Holy Schema.org BreadcrumbList compliant JSON-LD breadcrumb trails Batman! Breadcrumb NavXT 5.7.0 introduces a new bcn_display_json_ld() function. Additionally, three bugs were fixed in this release.
On the bug fix front, the cause of PHP Errors when running the uninstaller from within WP CLI was fixed. Additionally, the cause of a PHP Warning in bcn_breadcrumb_trail::find_type() was resolved. Lastly, a typo in the settings page was fixed.
Looking Forward to 6.0.0
The next release of Breadcrumb NavXT will be 6.0.0. It is scheduled for mid-summer in celebration of 10 years of maintaining Breadcrumb NavXT (originally released as Breadcrumb Navigation XT). Be aware that 6.0.0 will drop the Max Title Length setting (already deprecated in favor of using CSS), along with the associated %ftitle% and %fhtitle% breadcrumb template tags.
If you would like to contribute to translating Breadcrumb NavXT, please visit the Breadcrumb NavXT Translation Project. A big thanks to all of the translators that have contributed to the translations in the past and continue to contribute.
As always, you can grab the latest version of Breadcrumb NavXT from the Breadcrumb NavXT page. If you experience any issues with this version of Breadcrumb NavXT, please leave a comment on this post detailing the issue.
Announcing the immediate availability of Breadcrumb NavXT WPML Extensions 1.3.0. This version fixes a compatibility issue with PHP7.1. Note this release temporarily breaks from semantic versioning due to a bug in 1.1.1 where the internal version was improperly set to 1.2.1.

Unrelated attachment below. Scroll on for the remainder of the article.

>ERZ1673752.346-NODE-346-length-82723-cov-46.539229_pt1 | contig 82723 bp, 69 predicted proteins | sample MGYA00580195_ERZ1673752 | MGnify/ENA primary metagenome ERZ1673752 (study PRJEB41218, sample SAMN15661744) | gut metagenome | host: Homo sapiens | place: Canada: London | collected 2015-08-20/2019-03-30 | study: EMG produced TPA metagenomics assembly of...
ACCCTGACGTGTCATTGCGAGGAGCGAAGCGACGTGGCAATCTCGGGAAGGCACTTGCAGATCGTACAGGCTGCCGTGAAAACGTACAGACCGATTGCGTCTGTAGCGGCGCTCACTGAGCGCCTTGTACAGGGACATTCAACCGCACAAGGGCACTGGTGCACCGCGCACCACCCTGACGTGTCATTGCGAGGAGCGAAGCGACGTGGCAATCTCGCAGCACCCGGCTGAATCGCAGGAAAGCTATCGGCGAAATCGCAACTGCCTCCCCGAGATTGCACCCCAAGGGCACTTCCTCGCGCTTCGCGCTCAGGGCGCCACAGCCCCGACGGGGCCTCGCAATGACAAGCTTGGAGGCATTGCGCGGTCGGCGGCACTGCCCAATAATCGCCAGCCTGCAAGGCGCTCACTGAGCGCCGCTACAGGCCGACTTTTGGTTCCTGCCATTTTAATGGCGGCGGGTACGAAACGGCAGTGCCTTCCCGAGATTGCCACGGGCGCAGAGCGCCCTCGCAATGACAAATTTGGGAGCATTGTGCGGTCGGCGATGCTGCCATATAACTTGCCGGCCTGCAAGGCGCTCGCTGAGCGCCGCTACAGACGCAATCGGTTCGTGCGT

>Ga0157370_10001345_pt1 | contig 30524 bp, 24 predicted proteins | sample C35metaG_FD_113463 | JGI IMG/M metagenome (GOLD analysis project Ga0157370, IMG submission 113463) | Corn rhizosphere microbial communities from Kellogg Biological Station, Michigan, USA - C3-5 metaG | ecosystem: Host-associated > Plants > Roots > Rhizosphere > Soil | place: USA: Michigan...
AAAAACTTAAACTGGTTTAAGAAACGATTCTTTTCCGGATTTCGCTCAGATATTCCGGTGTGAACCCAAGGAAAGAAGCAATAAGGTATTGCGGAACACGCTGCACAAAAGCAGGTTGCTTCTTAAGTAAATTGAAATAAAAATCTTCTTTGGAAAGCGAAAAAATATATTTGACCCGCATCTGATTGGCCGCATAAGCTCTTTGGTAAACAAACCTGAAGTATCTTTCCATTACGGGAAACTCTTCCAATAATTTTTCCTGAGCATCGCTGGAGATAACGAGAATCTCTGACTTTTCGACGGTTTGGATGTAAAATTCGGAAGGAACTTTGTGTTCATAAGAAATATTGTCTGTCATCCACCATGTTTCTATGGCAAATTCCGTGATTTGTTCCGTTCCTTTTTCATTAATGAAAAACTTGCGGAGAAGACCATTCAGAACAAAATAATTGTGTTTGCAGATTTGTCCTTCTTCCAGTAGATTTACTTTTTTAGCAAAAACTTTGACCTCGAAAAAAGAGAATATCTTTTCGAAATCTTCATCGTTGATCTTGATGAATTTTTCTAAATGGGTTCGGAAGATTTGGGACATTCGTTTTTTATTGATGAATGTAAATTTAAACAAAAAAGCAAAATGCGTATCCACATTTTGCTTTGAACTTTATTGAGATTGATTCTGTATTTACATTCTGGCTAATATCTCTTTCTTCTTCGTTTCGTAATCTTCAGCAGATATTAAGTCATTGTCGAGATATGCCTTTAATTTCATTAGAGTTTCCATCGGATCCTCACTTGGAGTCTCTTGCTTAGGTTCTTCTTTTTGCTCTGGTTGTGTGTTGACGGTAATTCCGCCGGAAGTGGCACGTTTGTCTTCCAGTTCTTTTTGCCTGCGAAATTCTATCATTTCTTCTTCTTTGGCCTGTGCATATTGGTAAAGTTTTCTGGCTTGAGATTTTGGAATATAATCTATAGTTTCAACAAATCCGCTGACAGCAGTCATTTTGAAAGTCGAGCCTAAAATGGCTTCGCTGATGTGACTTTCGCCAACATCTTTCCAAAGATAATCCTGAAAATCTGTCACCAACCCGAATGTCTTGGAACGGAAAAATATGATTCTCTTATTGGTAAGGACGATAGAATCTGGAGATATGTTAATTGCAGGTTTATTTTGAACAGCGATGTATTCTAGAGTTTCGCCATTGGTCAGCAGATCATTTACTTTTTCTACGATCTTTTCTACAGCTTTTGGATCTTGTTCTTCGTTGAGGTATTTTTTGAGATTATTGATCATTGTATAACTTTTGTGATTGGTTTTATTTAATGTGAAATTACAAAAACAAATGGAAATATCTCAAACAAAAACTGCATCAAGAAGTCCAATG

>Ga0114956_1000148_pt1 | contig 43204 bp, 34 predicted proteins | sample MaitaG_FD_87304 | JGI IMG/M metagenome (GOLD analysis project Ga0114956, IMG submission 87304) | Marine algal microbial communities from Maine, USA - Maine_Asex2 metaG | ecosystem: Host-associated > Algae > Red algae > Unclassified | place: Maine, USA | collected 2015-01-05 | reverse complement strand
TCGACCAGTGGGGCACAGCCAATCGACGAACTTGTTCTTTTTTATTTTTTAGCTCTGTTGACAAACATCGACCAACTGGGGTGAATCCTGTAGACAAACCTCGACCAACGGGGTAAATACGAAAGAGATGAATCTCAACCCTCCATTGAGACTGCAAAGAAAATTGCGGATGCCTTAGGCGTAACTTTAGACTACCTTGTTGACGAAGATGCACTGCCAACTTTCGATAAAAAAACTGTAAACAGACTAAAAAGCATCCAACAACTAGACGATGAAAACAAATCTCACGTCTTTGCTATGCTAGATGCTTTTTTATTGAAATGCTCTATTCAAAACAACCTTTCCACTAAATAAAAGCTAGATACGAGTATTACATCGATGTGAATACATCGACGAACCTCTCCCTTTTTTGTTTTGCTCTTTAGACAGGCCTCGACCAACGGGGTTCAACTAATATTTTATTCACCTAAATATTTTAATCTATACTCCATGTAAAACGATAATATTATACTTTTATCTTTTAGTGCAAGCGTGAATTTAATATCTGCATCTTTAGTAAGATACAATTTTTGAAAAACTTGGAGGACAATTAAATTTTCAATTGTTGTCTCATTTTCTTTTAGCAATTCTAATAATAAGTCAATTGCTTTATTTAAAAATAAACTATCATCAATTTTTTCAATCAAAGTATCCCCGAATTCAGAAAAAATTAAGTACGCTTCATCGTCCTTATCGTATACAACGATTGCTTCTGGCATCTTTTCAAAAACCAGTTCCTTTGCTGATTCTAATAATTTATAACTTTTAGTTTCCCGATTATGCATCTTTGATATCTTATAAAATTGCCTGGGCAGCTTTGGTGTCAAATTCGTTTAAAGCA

Users with valid and activated license keys should receive an update notification within the WordPress dashboard and be able to use the update mechanism to update (just like with any plugin in the WordPress.org repository).
When dealing with login attacks against wp-login.php and xmlrpc.php, consider using an application firewall such as ModSecurity rather than a WordPress plugin. Why? ModSecurity runs before the request hits PHP. Thus, WordPress is not even run on these known to be bad requests.
Prior to enabling ModSecurity rules protecting wp-login.php and xmlrpc.php, these were the most popular files hit across all Weblogs.us WordPress installs. In December of 2016, wp-login.php was 23.48% of all hits, xmlrpc.php was 19.75%—A total of 43.23% all hits for what are really non-user facing pages. Similar behavior had been seen for the months prior as well.
After enabling ModSecurity rules punishing multiple bad login attempts for wp-login.php and xmlrpc.php, their total hits plummeted. In February, they accounted for only 3.78% of all hits. Did the robots go away? No, they were getting 403 errors, nearly 20% of hits resulted in a 403 error.
Implementing successive failed login attack mitigation rules is quite easy on Apache. Rather than repeat how to do this, see Mika’s post WordPress login protection using ModSecurity. Unfortunately, Nginx is a different story. While ModSecurity is available for Nginx, any rule that requires a locationmatch parameter will not work (locationmatch is Apache specific). Instead, a custom location rule for wp-login.php and xmlrpc.php can be generated with ModSecurity enabled and the extra rules applied. It isn’t terribly elegant, but appears to work.
Ease of implementation aside, the performance benefits from blocking malicious login traffic earlier makes using a ModSecurity based implementation worthwhile. At Weblog.us, we dramatically cut down on resource usage by implementing ModSecurity rules for blocking malicious wp-login.php and xmlrpc.php accesses.
After assembling my new home server, I ran into a bit of a heat issue. The Xeon-D SOC would get quite hot under load (80C), and was a little warmer than desired while idling (40C). Attempting to cool itself off, the motherboard kept the chassis fans spinning fast enough to be annoyingly loud. Since the heatsink installed on the motherboard was designed for 1U compatibility, and the case I’m using is 2U tall, it was not getting the airflow it was designed for.